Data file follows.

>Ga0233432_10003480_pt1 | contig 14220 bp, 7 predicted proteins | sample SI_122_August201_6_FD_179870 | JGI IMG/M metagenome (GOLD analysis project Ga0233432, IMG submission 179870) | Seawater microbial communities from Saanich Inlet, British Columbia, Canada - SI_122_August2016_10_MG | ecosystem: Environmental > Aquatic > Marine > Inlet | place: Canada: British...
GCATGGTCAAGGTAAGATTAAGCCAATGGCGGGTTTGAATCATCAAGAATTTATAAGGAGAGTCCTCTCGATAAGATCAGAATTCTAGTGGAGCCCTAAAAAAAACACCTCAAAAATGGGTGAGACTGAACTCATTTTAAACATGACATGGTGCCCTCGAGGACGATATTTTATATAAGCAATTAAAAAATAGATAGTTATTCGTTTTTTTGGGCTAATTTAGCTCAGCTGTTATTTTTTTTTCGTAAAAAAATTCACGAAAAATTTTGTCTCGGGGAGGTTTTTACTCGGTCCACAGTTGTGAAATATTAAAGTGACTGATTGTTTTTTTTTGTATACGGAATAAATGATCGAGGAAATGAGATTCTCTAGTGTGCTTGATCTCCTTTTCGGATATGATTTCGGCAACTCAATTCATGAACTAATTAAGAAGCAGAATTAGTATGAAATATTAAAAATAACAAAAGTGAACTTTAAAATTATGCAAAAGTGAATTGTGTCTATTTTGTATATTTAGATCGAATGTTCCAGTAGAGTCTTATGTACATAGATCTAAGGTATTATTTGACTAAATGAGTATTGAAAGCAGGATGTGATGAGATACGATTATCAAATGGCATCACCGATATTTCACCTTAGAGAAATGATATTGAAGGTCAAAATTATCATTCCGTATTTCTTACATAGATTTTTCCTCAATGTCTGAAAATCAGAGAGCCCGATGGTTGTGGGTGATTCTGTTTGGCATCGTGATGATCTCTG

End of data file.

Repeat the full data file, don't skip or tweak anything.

>Ga0233432_10003480_pt1 | contig 14220 bp, 7 predicted proteins | sample SI_122_August201_6_FD_179870 | JGI IMG/M metagenome (GOLD analysis project Ga0233432, IMG submission 179870) | Seawater microbial communities from Saanich Inlet, British Columbia, Canada - SI_122_August2016_10_MG | ecosystem: Environmental > Aquatic > Marine > Inlet | place: Canada: British...
GCATGGTCAAGGTAAGATTAAGCCAATGGCGGGTTTGAATCATCAAGAATTTATAAGGAGAGTCCTCTCGATAAGATCAGAATTCTAGTGGAGCCCTAAAAAAAACACCTCAAAAATGGGTGAGACTGAACTCATTTTAAACATGACATGGTGCCCTCGAGGACGATATTTTATATAAGCAATTAAAAAATAGATAGTTATTCGTTTTTTTGGGCTAATTTAGCTCAGCTGTTATTTTTTTTTCGTAAAAAAATTCACGAAAAATTTTGTCTCGGGGAGGTTTTTACTCGGTCCACAGTTGTGAAATATTAAAGTGACTGATTGTTTTTTTTTGTATACGGAATAAATGATCGAGGAAATGAGATTCTCTAGTGTGCTTGATCTCCTTTTCGGATATGATTTCGGCAACTCAATTCATGAACTAATTAAGAAGCAGAATTAGTATGAAATATTAAAAATAACAAAAGTGAACTTTAAAATTATGCAAAAGTGAATTGTGTCTATTTTGTATATTTAGATCGAATGTTCCAGTAGAGTCTTATGTACATAGATCTAAGGTATTATTTGACTAAATGAGTATTGAAAGCAGGATGTGATGAGATACGATTATCAAATGGCATCACCGATATTTCACCTTAGAGAAATGATATTGAAGGTCAAAATTATCATTCCGTATTTCTTACATAGATTTTTCCTCAATGTCTGAAAATCAGAGAGCCCGATGGTTGTGGGTGATTCTGTTTGGCATCGTGATGATCTCTG